A doula is a person (usually a woman) who is trained and has experience in, assisting and supporting a woman through pregnancy, labour, birth and/or the postpartum period. The role of a doula is to support a woman in labour, wherever she chooses to give birth – a hospital, at home, or in a birthing centre. Doulas work as part of a birth team, their knowledge and experience can help partners; family and/or friends participate comfortably and effectively at the birth. Her greatest role is to “be there for the woman” and to help her have the best possible birthing experience by working and supporting whoever is there.
It is important to meet with the mother and her partner during the pregnancy to get acquainted and discuss the birth – sometimes this can be part of the HypnoBirthing experience where the couple undertake the 5 week HypnoBirthing course first. By establishing a comfortable and happy relationship with the parents the continuous emotional support continues through pregnancy and from early labour through to the birth of the baby.
Doulas offer assistance in preparing for the birth, such as creating a birth plan/birth preferences and provide resources and information so that people are able to make informed choices about their pregnancy, labour, and childbirth.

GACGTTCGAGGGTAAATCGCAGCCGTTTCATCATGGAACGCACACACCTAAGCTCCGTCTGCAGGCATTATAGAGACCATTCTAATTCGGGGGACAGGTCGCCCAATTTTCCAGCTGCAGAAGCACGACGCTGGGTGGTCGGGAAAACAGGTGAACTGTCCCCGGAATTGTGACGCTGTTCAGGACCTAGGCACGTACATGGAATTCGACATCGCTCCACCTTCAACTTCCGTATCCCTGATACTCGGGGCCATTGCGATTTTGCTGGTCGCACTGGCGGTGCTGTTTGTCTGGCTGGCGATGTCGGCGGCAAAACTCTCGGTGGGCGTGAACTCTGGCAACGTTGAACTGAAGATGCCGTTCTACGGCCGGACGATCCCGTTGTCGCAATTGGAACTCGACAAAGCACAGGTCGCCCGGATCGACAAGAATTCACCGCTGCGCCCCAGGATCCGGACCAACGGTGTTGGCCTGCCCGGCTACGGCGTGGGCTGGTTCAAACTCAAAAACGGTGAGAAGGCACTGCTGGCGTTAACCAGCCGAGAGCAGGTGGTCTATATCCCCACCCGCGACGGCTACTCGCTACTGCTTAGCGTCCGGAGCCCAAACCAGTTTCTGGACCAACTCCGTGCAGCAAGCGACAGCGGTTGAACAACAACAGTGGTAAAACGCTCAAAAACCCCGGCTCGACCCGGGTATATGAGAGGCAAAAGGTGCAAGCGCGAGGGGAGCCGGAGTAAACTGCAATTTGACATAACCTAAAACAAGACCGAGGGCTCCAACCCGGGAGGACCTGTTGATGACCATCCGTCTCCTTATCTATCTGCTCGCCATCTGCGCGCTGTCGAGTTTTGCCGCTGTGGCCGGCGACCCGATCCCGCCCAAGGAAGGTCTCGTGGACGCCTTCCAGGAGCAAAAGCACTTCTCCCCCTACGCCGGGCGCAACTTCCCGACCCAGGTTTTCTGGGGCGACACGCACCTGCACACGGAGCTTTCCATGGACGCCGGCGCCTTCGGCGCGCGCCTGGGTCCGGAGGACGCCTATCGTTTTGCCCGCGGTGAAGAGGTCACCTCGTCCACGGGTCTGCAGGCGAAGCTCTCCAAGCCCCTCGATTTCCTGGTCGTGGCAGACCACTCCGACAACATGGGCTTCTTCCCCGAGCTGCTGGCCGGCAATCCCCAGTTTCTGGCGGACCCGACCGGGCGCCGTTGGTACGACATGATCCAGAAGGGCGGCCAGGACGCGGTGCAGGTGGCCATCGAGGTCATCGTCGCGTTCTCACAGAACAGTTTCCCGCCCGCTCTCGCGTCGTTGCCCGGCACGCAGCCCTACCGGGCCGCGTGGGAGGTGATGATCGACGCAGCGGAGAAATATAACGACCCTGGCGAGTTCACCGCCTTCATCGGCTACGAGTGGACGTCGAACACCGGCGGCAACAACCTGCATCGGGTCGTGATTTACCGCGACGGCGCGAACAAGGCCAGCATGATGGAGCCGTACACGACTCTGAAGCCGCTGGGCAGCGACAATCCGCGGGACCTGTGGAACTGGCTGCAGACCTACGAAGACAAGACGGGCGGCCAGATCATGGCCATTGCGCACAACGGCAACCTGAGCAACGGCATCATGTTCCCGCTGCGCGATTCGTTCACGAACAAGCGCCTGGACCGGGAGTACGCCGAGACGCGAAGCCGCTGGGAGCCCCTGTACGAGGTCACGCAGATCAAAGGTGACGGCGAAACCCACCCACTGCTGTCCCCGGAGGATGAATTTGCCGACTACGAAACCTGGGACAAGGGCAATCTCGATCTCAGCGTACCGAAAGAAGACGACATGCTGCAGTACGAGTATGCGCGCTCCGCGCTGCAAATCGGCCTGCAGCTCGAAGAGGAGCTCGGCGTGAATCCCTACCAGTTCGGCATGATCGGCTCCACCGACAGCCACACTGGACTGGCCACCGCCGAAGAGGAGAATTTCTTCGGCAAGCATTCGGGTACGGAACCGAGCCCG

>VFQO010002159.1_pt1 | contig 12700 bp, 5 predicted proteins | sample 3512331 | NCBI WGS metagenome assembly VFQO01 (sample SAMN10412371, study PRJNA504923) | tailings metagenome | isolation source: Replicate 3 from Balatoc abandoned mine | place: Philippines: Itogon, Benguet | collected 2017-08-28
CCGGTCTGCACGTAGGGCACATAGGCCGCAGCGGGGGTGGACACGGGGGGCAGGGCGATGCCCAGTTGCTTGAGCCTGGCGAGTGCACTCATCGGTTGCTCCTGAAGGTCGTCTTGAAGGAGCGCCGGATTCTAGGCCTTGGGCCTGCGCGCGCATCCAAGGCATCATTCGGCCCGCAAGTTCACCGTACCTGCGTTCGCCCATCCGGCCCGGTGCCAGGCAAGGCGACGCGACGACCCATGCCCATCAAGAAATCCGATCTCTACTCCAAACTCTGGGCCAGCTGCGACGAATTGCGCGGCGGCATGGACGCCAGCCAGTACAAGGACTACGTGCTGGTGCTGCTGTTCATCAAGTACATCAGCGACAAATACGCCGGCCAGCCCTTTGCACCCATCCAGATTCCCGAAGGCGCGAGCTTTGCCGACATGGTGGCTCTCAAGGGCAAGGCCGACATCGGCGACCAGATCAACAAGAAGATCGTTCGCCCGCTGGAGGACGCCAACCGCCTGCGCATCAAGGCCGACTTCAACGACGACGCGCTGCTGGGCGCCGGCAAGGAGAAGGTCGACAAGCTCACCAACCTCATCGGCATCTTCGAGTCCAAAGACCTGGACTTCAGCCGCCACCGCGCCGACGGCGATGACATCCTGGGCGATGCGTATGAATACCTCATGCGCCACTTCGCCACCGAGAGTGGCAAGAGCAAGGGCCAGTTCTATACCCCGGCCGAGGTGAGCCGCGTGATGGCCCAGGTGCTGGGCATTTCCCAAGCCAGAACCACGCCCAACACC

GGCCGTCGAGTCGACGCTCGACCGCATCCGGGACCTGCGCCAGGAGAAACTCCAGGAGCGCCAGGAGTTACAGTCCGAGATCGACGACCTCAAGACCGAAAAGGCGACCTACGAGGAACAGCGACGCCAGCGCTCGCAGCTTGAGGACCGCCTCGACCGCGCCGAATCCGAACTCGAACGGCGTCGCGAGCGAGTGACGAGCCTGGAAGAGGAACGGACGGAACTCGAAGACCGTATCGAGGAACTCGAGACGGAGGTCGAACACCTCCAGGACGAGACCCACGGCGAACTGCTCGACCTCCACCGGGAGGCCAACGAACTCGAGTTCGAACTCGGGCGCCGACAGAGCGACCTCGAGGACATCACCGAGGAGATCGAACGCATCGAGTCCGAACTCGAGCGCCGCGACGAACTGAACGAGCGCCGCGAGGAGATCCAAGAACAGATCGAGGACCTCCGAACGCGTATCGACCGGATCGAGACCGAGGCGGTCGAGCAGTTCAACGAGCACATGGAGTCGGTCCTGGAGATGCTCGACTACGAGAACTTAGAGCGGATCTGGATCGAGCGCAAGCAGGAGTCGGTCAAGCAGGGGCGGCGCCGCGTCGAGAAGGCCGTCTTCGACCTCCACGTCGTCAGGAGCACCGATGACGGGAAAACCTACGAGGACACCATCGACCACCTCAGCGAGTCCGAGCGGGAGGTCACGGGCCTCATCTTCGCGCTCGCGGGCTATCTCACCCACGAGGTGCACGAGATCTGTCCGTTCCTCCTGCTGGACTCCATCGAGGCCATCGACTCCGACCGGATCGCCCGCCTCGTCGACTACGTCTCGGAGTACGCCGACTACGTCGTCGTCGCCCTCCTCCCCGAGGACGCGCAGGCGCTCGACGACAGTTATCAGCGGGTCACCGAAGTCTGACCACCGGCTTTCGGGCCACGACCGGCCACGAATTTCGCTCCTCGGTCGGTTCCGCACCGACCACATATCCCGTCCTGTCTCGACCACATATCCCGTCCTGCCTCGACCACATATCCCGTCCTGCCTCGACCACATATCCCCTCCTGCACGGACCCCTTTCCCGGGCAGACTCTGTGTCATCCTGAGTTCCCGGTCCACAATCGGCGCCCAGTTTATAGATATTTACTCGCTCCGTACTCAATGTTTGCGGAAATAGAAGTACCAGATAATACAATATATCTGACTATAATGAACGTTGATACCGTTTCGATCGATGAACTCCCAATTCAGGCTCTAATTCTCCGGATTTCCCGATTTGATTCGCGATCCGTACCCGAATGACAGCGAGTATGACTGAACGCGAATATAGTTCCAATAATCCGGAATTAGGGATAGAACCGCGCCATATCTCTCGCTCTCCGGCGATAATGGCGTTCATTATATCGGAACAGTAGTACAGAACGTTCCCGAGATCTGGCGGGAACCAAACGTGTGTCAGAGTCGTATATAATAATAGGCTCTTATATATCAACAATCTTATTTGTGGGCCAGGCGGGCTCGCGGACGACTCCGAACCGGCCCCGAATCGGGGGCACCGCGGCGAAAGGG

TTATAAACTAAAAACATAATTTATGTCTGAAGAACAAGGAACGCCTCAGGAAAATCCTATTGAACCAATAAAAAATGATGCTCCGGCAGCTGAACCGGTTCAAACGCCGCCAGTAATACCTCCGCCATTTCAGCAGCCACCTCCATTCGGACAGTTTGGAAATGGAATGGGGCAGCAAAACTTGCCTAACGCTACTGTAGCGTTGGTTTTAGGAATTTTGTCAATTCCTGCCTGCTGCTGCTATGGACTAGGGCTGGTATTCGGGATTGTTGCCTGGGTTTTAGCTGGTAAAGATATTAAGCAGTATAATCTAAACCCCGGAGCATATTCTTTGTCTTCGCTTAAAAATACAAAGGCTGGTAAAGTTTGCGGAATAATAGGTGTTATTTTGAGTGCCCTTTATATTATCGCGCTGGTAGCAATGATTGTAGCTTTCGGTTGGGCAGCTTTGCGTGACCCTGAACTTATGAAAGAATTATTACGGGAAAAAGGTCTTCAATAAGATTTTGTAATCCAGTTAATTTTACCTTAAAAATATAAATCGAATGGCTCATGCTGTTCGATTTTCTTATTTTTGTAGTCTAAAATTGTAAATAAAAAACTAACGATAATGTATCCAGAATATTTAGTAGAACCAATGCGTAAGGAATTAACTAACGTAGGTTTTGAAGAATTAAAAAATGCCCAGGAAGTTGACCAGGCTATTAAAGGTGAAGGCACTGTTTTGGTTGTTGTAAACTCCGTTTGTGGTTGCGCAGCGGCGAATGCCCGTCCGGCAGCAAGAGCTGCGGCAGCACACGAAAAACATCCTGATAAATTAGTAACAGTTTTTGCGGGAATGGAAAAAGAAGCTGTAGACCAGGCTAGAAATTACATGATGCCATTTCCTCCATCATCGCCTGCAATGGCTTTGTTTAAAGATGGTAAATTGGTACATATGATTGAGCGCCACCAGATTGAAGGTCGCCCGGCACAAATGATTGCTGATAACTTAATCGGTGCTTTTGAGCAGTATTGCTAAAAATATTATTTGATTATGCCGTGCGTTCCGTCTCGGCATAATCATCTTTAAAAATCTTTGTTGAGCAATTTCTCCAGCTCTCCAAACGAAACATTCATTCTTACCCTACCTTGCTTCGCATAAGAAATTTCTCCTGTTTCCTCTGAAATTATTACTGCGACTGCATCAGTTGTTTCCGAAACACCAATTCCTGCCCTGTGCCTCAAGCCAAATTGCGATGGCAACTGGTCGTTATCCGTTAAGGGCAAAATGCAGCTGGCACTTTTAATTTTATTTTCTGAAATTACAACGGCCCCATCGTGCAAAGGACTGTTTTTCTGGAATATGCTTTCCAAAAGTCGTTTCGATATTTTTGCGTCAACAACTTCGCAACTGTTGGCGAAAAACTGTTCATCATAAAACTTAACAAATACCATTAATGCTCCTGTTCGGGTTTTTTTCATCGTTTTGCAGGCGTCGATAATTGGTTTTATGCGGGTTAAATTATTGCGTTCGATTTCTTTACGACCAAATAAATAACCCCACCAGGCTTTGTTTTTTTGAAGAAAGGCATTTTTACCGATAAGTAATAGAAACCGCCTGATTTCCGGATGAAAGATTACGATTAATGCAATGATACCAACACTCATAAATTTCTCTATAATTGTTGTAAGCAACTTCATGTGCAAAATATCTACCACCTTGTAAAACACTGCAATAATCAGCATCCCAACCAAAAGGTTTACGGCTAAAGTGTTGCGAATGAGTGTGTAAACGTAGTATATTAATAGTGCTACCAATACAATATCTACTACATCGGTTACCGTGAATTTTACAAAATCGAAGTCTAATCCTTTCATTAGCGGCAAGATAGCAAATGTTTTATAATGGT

Doulas offer non-drug techniques to ease labour discomfort, facilitate labour progress, and avoid complications and unnecessary medical interventions. During labour a doula helps with breathing and relaxation techniques and may provide massage, they make suggestions on position changes for comfort and labour progress and offer frequent reassurance.
“As part of my service, I encourage Hypnosis as part of the methods of relaxation, this is established during pregnancy either through HypnoBirthing or personal Hypnosis classes and then reinforced throughout labour.”
Doulas are important advocates for couples during the birth; helping to support not only the mother but the father too. Doulas help to ensure that any diversion from their birth plans are understood and agreed upon by them and finally post-natal visits and support with referral advice provided, if necessary.
Research by Enkin, Keirse, Renfrew and Neilson.1995. A Guide to Effective Care in Pregnancy and Childbirth indicates that the presence of a Doula:
- Decreases the need for caesarean by 50%
- Increases the chances of un-medicated birth 30 – 60%
- Decreases the length of labour by 25%
- Decreases the need for other interventions with mother and baby
- Increases the mother’s and father’s satisfaction with the experience